Top ten weather stories for 2008: story one

Table of Contents

1. The East's Big Summer Soak

Map of Canada with affected regions highlighted

At times this summer Canadians from Ontario to Newfoundland were not just complaining about the amount of rain or its intensity but that that it rained almost every day! Easterners even borrowed a "wet coast" expression, "If it isn't rainin', it's lookin' like rain." At times, the rainfall was sporadic and localized but always nearby, creating the impression it was a record wet summer. In Toronto it really was record wet; Sherbrooke was even wetter; and in deluged Quebec City the 400th anniversary celebrations were marred by close to 500 mm of rain – the second rainiest summer in 65 years.

Toronto Pearson International Airport eclipsed its rainiest summer mark with more than three weeks left to the season. The total rainfall of 396.2 mm shattered the former high water mark by more than 60 mm, and was three and a half times greater than the total rainfall of last summer. But it wasn't just Torontonians cursing the wet summer. Sarnia, Ontario did not have a single dry day in July. And Hamilton had the dubious honour of being the sound and light capital of Canada in 2008, with thunderstorms on 28 days and for 77 hours – well above the average of 16 days and 23 hours.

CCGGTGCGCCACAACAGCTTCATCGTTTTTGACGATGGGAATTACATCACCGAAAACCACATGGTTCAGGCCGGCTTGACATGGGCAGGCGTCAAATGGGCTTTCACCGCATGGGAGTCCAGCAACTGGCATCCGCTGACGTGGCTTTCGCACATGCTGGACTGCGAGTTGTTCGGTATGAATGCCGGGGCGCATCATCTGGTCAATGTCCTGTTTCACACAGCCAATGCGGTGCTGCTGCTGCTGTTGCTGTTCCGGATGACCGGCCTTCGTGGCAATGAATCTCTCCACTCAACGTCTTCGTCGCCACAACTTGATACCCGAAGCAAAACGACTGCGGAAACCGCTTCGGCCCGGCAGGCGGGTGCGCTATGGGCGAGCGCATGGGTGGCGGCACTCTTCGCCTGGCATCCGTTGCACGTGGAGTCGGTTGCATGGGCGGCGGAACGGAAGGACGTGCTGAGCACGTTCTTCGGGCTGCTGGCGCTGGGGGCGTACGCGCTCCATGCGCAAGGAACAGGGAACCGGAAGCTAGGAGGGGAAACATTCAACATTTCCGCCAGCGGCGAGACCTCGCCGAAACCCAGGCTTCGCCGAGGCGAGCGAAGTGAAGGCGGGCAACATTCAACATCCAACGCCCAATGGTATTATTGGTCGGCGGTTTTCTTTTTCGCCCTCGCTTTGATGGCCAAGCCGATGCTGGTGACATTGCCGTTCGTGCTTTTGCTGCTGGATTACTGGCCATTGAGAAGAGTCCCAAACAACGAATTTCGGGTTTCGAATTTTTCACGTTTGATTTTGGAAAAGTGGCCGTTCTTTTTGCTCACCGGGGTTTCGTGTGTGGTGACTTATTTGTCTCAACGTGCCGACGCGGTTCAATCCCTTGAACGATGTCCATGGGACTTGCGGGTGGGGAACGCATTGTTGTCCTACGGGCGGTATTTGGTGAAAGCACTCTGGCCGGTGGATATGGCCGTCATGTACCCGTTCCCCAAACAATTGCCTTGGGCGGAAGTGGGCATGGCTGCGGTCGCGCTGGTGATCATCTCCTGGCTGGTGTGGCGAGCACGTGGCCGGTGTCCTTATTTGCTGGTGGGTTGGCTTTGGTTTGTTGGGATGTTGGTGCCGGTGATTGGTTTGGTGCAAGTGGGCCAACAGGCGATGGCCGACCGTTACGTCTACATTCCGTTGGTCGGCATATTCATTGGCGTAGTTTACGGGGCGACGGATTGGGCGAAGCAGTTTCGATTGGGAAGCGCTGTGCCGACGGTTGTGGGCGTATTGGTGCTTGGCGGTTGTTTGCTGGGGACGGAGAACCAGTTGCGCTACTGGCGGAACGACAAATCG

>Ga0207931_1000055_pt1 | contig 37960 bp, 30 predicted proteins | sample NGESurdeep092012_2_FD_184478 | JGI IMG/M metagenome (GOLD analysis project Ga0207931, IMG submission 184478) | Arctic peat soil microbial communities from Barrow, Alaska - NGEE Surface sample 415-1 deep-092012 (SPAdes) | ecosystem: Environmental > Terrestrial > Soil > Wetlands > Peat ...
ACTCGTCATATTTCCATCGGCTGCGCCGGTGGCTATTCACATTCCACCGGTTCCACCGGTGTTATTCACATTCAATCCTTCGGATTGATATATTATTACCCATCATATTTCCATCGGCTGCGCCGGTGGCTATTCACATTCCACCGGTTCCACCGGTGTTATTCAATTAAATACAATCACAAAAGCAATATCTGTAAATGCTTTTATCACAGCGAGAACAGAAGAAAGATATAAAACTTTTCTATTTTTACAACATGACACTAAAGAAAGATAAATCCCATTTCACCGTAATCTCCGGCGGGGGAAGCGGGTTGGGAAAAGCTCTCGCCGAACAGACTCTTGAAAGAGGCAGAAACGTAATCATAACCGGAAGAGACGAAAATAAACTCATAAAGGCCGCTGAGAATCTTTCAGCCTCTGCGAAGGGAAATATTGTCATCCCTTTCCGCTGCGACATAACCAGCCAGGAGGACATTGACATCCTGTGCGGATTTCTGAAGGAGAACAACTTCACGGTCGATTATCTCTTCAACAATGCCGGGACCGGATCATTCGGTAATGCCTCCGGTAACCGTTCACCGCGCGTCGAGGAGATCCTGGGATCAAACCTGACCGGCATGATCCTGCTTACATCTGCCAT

Residents and visitors to Montreal and Ottawa also voiced disgust over the soggy summer. Yet, rainfall totals between June and August in both cities were below normal by about 5 per cent. It was the classic water torture test…drip, drip, drip. Ottawa tied its previous record for the most number of days with rain or traces of rain for June and July. People there had to wait until the end of August for some decent summer weather. Even the first smog day didn't occur until summer's end. It seemed that heat-starved Easterners were willing to accept the occasional high humidex or smog day – at least it felt like a summer day.

For Canadians, the notion of what makes a summer lousy or great depends on the frequency of dry or wet weekends. In Montreal, there were only two weekends from May 31 to September 14 when both days were dry and seven weekends that were considered total washouts. With only 2 dry weekends out of 16, it's not only frustrating, it magnifies the wetness. Adding to the inclemency, Montreal experienced only five days when the temperature was above 30°C. The year before, there were 17. Across Quebec, a record number of wet days in June, July and August were counted in Montreal, Quebec, Val d'Or, Sherbrooke and Roberval. Surprisingly, sunshine totals and the number of sunny days were not far from normal, which goes to the heart of what was frustrating and fickle about the summer – a wet day and sunny day on the same day.

What was behind all the meteorological misery? An upper-air disturbance stalled over northern Ontario-central Quebec, blocked from moving off the continent by a persistent ridge of high pressure over the North Atlantic. The stagnant low settled in from late May until mid-August, trapping the East in a repetitive cycle of rain, drizzle, cloud, fog, relatively cool temperatures and the occasional sunny interval.